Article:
Always and Anything


Surely “always” and “anything” as described in Philippians 4 don’t actually mean always and anything. Oh, but they do.

As Paul instructed the Philippians, we are to rejoice in the Lord always and be anxious for nothing (Philippians 4:4-6). He used other extreme words in those instructions too—every situation, all understanding, whatever is true, right, and good. We read such words and agree with them wholeheartedly. At least in theory.

Isn’t it strange how gladly we apply these instructions to every situation except the one we happen to be in? Our present circumstances, whatever they happen to be, seem too difficult, too unexpected, too exceptional. Surely scripture means for us to rejoice always—except for this kind of thing. It must mean to be anxious for nothing—except what is currently on our mind. Surely “always” and “anything” don’t actually mean always and anything.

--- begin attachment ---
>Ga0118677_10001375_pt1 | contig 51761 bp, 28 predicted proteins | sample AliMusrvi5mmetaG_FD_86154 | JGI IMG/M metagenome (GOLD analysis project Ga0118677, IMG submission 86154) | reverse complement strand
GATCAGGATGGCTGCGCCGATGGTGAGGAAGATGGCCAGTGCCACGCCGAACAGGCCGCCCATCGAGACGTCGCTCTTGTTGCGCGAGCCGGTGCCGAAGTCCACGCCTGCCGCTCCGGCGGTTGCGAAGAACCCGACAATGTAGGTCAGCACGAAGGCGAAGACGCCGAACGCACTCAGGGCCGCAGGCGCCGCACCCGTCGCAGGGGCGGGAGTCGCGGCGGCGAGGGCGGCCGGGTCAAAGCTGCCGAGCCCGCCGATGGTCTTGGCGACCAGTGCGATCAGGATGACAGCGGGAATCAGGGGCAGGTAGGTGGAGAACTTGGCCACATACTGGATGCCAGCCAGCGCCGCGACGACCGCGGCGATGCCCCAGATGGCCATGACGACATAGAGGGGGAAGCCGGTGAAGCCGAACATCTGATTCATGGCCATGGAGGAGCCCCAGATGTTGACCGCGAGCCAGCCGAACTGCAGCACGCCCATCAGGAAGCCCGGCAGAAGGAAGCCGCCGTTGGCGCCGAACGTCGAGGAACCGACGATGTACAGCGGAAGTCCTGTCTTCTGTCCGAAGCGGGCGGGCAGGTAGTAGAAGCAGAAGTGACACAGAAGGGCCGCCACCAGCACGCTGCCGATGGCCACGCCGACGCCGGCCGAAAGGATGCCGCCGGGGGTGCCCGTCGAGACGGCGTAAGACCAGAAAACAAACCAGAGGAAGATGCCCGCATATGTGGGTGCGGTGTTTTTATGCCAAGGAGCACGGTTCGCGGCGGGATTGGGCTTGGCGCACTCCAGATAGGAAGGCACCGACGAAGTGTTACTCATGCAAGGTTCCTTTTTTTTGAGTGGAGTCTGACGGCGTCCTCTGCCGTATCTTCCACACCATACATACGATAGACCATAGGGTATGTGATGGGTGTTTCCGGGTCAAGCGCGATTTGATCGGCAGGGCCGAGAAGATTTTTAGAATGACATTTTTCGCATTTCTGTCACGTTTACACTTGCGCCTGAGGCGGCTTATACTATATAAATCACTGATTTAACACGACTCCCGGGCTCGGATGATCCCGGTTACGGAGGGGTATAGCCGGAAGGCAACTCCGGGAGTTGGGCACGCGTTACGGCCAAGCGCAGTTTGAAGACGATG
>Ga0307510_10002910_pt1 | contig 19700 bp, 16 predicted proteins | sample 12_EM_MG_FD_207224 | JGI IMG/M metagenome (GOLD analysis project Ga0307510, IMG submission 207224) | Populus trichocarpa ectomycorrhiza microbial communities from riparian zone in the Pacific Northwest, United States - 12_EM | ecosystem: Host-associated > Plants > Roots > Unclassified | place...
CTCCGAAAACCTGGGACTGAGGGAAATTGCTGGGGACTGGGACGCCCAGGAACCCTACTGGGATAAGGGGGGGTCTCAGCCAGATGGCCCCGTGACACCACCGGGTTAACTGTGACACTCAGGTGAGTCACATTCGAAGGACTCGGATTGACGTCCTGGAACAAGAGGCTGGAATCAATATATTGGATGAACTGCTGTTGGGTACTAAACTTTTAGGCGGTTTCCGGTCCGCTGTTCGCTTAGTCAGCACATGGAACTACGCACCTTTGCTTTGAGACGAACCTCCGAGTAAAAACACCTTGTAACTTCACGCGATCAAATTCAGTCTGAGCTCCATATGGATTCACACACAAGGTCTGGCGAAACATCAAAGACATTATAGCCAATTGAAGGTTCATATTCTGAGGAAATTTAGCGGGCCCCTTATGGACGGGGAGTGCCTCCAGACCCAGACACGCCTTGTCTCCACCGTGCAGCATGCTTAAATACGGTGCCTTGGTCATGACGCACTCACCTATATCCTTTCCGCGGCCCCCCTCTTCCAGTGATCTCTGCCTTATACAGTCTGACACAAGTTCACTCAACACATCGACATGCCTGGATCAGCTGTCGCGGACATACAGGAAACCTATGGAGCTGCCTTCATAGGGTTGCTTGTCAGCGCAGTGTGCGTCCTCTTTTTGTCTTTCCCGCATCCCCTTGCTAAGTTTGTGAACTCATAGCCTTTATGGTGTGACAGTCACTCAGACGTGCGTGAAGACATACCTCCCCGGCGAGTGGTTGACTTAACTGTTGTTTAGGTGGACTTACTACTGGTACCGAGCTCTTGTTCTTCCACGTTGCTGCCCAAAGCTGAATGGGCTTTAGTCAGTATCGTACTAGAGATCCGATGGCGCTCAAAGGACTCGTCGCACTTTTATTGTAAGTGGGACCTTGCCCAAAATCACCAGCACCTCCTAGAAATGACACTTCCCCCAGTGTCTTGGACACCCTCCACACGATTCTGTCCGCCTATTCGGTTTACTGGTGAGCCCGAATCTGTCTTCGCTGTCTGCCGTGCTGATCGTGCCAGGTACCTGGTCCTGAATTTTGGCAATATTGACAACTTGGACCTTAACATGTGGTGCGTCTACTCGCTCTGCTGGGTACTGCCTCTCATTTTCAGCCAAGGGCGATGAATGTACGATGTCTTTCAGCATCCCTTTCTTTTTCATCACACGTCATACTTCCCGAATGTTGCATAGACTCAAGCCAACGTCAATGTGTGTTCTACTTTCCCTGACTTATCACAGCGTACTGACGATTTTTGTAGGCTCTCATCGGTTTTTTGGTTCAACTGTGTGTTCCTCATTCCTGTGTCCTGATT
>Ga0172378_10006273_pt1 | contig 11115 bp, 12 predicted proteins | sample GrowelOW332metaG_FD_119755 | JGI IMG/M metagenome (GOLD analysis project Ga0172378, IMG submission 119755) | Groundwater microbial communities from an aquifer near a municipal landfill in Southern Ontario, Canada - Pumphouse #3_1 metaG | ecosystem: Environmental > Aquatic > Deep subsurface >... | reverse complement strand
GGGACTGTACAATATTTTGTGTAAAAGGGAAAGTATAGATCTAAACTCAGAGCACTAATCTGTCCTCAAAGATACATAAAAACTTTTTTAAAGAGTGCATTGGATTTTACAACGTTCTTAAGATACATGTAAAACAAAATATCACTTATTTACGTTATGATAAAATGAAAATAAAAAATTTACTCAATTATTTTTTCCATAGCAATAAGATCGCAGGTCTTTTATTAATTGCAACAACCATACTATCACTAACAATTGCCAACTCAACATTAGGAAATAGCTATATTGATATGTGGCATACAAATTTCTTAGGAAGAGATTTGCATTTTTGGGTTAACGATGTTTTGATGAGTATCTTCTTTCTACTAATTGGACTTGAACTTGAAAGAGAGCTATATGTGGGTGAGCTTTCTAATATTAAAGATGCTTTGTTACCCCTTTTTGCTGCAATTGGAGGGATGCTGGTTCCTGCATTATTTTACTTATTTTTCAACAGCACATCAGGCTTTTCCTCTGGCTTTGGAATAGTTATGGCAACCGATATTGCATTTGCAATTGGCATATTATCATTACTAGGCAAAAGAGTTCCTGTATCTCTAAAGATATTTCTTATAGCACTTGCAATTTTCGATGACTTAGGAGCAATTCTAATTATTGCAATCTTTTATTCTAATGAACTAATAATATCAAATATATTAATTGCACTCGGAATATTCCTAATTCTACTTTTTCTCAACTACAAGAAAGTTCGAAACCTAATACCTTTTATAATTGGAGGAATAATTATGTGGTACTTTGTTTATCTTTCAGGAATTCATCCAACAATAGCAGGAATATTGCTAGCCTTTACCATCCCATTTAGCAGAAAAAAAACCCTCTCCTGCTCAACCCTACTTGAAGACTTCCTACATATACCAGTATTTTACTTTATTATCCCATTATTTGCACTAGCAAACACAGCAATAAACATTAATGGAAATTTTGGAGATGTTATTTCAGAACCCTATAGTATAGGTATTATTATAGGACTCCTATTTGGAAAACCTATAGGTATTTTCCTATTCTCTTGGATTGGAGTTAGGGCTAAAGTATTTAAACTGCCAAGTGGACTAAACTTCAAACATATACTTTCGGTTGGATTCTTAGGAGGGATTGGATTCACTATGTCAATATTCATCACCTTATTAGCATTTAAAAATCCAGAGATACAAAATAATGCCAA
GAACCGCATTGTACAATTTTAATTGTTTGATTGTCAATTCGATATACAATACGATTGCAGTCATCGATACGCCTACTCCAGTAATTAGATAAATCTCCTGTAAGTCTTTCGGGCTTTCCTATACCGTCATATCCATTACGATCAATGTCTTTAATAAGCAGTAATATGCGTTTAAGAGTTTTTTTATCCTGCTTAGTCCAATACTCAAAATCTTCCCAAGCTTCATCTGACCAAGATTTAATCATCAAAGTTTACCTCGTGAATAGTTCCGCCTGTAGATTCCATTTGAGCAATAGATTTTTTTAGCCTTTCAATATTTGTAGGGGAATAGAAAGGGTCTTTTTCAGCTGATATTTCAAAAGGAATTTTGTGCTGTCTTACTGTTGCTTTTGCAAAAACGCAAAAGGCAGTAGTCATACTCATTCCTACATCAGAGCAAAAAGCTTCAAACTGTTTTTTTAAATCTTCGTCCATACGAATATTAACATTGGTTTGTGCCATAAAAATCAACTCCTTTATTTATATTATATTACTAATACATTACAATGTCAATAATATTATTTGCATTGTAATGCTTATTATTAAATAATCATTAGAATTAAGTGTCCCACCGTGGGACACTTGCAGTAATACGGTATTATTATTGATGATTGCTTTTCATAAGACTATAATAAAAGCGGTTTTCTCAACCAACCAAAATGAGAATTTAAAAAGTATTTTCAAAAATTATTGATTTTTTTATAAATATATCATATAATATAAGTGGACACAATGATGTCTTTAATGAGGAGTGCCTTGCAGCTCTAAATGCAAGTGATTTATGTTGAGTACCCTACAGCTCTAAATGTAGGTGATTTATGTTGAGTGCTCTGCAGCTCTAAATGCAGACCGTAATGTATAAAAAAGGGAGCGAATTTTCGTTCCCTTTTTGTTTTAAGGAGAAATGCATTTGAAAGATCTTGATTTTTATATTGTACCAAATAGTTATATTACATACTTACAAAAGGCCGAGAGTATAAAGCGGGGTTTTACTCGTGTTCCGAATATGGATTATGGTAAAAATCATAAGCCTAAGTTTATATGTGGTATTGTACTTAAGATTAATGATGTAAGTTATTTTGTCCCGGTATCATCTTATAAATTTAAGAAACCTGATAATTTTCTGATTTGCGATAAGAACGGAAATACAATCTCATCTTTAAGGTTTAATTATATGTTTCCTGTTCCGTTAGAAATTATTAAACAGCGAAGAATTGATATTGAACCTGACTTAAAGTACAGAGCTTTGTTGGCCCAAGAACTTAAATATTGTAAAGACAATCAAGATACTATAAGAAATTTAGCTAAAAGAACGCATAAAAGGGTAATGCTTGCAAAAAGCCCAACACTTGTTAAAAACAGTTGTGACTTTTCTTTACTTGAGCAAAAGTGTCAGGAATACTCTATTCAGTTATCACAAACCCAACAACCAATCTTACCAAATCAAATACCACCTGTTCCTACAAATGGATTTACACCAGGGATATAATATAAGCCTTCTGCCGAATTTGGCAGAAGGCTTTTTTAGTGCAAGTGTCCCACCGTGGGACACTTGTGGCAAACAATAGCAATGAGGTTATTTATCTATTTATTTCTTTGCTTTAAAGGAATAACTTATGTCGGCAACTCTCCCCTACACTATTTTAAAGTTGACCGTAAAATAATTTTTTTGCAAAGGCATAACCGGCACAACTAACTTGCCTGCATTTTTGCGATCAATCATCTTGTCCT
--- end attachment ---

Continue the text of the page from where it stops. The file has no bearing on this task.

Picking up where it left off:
But they do. The Philippian church began when Paul and Silas were brutally beaten with rods, jailed, and placed in limb-twisting stocks, and still found a way to sing hymns in the middle of the night. If rejoicing in the Lord always can apply to that situation, it can apply to anything we happen to be in now. Always really does mean always.

Determine to practice that. Be stubborn about it. God is a very present help in trouble (Psalm 46:1 esv). He is a much more present help when we are rejoicing in his nature to deliver, heal, love, forgive, provide, and protect than when we are complaining, lamenting, or being pitiful. An earthquake in Philippi is evidence of that (Acts 16:25-34). Joy is room temperature for God, the climate of his kingdom. Practice it relentlessly and expect him to respond with peace, power, and love—always.


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